I know I'm not saving the world, but something in what I've learned how to do or the stories that I've tried to tell, they're some sort of representation of how life is or how life could be. And that gives some sort of optimism. And an optimistic attitude is a successful attitude."

Possibly the best thing is that Bill Murray knows he's awesome and answers a question about his awesomeness in a very awesome way:

–]_BillMurray[S] 3083 points 9 hours ago

"Well, nothing prepared me for being this awesome. It's kind of a shock. It's kind of a shock to wake up every morning and be bathed in this purple light."

So then Bill Murray just casually gave the best brand advice on the internet:

[–]_BillMurray[S] 1069 points 9 hours ago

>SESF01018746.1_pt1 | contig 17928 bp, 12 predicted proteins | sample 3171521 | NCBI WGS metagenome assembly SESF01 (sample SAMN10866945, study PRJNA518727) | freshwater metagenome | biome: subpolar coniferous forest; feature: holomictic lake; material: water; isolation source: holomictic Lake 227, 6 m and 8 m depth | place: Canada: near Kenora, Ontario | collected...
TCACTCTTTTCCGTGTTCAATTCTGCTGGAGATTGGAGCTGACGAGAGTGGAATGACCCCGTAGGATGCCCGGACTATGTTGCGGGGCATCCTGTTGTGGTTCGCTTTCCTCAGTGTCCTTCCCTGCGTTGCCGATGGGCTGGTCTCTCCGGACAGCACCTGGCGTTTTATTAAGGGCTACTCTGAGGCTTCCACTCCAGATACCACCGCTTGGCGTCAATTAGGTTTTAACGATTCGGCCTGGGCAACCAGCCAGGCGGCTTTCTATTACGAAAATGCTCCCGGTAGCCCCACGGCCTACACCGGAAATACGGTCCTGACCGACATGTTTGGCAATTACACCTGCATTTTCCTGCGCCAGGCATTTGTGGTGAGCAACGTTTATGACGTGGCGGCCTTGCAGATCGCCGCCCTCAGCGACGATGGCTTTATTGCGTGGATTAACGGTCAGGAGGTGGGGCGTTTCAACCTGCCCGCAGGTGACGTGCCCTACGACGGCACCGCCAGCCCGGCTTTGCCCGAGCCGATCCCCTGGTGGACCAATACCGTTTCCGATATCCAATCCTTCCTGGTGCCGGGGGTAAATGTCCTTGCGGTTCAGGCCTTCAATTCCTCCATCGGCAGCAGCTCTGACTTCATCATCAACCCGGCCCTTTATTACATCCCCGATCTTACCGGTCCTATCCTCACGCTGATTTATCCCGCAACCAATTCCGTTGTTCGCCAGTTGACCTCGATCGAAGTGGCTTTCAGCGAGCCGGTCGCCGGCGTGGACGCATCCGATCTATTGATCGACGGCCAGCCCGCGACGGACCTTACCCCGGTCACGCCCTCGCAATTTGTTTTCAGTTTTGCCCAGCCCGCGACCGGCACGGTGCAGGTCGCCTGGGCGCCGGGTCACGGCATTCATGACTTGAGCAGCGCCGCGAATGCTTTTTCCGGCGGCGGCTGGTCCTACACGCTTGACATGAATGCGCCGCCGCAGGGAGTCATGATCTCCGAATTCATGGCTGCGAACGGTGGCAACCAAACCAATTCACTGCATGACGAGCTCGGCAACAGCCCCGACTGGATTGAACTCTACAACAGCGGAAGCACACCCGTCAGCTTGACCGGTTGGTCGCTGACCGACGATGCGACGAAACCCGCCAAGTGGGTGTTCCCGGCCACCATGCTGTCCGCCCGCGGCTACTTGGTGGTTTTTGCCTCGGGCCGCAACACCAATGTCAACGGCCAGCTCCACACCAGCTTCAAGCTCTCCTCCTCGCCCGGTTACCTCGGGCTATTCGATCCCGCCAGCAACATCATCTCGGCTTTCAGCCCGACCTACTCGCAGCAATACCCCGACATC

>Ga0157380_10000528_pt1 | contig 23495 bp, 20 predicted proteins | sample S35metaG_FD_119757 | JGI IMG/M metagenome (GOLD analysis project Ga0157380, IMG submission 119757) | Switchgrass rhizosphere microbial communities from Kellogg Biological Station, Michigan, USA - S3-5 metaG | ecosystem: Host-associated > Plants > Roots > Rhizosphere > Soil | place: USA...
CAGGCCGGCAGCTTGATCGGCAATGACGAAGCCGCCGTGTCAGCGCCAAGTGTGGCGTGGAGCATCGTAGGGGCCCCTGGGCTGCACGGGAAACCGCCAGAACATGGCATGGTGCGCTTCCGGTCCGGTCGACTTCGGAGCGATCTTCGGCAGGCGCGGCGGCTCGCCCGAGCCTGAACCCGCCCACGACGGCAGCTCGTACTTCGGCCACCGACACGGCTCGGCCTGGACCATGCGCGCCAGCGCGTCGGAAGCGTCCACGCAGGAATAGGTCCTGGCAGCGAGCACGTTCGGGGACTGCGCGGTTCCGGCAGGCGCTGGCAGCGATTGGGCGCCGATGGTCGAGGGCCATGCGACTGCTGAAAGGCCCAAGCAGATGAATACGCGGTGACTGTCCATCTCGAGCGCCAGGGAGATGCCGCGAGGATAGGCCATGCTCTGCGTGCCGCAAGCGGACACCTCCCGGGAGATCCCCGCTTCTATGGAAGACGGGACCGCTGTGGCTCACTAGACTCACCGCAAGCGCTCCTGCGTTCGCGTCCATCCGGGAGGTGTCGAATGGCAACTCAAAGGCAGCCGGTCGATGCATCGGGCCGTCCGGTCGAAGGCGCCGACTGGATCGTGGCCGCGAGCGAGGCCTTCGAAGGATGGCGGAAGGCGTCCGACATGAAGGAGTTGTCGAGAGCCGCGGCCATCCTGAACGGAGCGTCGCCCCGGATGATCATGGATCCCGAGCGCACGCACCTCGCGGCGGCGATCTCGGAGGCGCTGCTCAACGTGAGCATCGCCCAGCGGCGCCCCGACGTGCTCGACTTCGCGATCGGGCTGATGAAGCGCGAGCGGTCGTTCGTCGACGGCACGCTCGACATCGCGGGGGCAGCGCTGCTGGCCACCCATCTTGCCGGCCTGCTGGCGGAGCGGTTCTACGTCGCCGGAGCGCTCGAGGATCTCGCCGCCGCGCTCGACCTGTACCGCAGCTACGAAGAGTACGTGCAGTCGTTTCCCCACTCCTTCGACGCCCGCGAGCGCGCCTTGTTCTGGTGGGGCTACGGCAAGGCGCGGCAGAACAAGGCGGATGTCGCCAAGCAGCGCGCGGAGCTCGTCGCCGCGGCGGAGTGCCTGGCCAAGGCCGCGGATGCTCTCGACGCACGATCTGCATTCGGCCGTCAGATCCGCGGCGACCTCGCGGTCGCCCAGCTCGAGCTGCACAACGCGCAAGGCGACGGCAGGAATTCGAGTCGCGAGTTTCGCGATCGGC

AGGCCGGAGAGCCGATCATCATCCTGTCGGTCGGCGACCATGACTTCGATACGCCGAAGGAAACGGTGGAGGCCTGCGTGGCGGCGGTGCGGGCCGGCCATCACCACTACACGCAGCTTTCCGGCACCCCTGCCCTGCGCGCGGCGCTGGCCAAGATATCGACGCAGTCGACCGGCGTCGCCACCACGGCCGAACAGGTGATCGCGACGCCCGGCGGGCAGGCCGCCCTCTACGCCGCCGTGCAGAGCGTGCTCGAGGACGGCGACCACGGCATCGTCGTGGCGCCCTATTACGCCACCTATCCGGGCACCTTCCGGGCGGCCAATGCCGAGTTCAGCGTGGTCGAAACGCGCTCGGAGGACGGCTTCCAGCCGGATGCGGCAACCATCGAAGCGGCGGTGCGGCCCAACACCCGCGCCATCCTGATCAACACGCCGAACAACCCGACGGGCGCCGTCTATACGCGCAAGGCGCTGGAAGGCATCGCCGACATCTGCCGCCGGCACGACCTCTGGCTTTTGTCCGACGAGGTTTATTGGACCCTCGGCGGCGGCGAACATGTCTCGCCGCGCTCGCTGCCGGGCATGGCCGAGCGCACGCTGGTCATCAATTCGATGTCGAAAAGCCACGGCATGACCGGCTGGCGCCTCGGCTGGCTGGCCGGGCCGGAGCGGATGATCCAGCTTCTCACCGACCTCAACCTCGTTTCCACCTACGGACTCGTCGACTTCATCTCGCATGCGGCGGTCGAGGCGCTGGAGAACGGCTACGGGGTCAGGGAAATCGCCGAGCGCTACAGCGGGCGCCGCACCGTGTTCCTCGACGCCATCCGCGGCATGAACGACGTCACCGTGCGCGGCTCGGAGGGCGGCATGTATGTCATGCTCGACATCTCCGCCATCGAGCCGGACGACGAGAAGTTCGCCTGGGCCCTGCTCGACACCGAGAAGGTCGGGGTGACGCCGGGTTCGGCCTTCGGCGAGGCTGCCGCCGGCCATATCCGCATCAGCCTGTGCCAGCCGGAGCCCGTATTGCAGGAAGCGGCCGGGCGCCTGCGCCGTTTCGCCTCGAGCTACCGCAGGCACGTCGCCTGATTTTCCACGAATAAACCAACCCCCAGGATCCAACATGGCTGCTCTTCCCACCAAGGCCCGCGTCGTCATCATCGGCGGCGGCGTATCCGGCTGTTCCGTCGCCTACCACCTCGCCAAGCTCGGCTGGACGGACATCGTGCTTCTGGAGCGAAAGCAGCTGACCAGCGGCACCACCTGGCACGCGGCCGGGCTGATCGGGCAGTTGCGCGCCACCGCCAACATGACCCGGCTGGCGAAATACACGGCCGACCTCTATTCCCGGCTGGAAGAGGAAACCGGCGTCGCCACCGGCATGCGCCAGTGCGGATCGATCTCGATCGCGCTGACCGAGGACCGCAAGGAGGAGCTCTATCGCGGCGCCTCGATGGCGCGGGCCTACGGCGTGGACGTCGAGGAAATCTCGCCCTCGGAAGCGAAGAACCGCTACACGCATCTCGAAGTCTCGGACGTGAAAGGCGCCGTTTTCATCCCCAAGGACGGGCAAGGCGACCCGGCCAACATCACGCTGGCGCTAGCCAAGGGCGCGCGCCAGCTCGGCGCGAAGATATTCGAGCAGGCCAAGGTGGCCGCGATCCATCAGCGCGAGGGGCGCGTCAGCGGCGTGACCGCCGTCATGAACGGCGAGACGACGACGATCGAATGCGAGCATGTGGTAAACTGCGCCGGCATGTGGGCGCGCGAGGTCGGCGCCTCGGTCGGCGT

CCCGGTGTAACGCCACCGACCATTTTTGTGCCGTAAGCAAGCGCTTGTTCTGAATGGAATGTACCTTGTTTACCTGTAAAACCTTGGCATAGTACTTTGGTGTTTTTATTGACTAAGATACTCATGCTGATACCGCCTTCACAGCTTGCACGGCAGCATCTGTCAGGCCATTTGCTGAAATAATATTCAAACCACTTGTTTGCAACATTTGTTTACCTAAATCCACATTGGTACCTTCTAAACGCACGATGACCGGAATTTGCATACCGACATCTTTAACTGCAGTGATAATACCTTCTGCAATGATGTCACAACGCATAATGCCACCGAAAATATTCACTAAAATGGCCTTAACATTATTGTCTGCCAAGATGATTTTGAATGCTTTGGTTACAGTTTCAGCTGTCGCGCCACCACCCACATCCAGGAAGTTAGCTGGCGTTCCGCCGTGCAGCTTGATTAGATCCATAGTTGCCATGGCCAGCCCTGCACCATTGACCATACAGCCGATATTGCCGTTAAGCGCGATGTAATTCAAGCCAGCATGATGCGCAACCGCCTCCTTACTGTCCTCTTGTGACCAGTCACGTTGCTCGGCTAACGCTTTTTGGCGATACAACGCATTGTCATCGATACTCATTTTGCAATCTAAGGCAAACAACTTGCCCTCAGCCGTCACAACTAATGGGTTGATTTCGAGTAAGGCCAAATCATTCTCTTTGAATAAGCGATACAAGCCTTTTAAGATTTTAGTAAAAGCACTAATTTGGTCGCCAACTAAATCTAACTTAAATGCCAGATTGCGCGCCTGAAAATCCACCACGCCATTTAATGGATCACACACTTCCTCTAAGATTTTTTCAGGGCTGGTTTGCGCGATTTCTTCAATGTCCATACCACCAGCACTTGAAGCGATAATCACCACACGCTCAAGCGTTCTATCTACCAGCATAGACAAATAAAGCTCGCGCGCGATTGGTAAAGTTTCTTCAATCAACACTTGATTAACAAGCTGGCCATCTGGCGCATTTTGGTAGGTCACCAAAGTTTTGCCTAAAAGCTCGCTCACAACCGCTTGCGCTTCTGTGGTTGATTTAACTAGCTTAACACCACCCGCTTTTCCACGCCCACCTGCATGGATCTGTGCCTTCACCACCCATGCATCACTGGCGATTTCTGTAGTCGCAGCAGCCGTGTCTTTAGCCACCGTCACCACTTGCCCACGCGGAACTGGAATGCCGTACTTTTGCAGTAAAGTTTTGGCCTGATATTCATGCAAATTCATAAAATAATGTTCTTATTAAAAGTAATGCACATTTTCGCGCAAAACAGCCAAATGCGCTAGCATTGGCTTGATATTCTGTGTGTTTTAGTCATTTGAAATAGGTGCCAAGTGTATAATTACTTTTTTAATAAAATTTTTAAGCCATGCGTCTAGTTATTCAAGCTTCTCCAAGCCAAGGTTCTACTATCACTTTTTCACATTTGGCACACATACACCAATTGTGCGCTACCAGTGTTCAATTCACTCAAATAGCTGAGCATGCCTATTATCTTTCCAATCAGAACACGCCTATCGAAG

Well I don't know if brands should be more like Bill Murray, but there's no question they should suck less. I think if you just hold that though in front of yourself, like a marching brand trumpet player has the music mounted on his trumpet, about how to make ads suck less, then that will inform your daily life. It will be the last thing you think before you go to bed, and the first thing you think about in the morning, and you will add up the cumulative data of which ads are bearable to you, which ads you respond to. Ads aren't bad in themselves. It's just the attitude. We all have to go to the store, we all have to have groceries, but there's a way to sell you things to make the exchange more of a human one. Sometimes you buy things from someone because you like their style. They watch with some fascination about the way YOU choose. If you think the ad will work backwards to what you're trying to tell them in the first place.